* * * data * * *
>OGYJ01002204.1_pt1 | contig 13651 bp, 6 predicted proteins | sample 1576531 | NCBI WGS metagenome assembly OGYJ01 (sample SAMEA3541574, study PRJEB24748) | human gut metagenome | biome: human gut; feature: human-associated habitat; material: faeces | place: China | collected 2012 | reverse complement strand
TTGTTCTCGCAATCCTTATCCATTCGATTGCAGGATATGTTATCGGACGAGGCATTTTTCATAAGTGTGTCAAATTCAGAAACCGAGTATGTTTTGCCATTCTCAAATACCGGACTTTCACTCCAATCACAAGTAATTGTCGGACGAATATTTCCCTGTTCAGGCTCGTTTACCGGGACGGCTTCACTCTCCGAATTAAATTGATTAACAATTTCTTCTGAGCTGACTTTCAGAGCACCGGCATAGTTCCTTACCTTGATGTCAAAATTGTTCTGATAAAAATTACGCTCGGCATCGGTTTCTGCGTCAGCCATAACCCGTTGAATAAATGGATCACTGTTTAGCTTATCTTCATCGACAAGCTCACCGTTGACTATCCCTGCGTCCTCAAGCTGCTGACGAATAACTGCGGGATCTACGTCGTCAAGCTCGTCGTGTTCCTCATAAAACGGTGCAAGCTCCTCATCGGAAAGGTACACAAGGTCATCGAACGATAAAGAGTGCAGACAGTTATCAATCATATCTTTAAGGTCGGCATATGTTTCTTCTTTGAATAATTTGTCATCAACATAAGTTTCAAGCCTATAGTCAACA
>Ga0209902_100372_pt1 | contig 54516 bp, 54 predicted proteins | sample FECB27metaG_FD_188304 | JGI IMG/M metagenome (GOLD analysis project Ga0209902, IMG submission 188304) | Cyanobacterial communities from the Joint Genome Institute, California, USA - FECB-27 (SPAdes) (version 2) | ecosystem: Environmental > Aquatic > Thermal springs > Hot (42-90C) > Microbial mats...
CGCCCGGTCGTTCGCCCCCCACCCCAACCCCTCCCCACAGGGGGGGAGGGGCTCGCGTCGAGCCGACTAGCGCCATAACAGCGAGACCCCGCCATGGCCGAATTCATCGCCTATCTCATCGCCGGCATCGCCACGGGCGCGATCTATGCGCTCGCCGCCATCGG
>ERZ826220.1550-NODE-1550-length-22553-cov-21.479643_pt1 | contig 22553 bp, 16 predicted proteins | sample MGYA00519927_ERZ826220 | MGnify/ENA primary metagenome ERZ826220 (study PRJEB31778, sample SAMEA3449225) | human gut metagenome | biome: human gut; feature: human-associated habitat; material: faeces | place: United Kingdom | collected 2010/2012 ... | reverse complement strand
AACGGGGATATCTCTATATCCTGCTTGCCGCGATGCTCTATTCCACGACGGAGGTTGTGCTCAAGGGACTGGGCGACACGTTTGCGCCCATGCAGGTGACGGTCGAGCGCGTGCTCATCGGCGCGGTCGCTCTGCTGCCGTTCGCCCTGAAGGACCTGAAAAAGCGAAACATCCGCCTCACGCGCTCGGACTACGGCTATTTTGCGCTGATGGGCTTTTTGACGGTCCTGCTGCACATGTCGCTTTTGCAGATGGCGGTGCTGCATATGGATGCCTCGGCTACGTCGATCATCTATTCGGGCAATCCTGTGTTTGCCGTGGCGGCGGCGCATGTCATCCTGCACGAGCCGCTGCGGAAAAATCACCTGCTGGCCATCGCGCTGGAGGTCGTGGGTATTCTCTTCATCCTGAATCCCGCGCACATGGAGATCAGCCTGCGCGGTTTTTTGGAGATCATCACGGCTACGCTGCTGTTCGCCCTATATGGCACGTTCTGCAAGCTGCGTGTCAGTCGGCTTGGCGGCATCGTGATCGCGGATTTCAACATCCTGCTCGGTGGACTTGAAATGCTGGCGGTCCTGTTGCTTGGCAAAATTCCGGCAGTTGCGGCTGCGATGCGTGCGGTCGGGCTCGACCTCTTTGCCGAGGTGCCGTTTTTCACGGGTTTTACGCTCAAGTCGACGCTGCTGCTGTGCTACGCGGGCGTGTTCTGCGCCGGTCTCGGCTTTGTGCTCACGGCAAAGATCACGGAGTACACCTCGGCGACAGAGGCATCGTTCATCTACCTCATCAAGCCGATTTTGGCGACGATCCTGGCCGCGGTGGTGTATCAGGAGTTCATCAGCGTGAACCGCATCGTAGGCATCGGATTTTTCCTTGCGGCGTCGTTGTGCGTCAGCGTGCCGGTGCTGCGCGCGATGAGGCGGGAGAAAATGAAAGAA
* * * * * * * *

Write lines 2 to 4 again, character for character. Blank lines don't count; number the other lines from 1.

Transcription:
TTGTTCTCGCAATCCTTATCCATTCGATTGCAGGATATGTTATCGGACGAGGCATTTTTCATAAGTGTGTCAAATTCAGAAACCGAGTATGTTTTGCCATTCTCAAATACCGGACTTTCACTCCAATCACAAGTAATTGTCGGACGAATATTTCCCTGTTCAGGCTCGTTTACCGGGACGGCTTCACTCTCCGAATTAAATTGATTAACAATTTCTTCTGAGCTGACTTTCAGAGCACCGGCATAGTTCCTTACCTTGATGTCAAAATTGTTCTGATAAAAATTACGCTCGGCATCGGTTTCTGCGTCAGCCATAACCCGTTGAATAAATGGATCACTGTTTAGCTTATCTTCATCGACAAGCTCACCGTTGACTATCCCTGCGTCCTCAAGCTGCTGACGAATAACTGCGGGATCTACGTCGTCAAGCTCGTCGTGTTCCTCATAAAACGGTGCAAGCTCCTCATCGGAAAGGTACACAAGGTCATCGAACGATAAAGAGTGCAGACAGTTATCAATCATATCTTTAAGGTCGGCATATGTTTCTTCTTTGAATAATTTGTCATCAACATAAGTTTCAAGCCTATAGTCAACA
>Ga0209902_100372_pt1 | contig 54516 bp, 54 predicted proteins | sample FECB27metaG_FD_188304 | JGI IMG/M metagenome (GOLD analysis project Ga0209902, IMG submission 188304) | Cyanobacterial communities from the Joint Genome Institute, California, USA - FECB-27 (SPAdes) (version 2) | ecosystem: Environmental > Aquatic > Thermal springs > Hot (42-90C) > Microbial mats...
CGCCCGGTCGTTCGCCCCCCACCCCAACCCCTCCCCACAGGGGGGGAGGGGCTCGCGTCGAGCCGACTAGCGCCATAACAGCGAGACCCCGCCATGGCCGAATTCATCGCCTATCTCATCGCCGGCATCGCCACGGGCGCGATCTATGCGCTCGCCGCCATCGG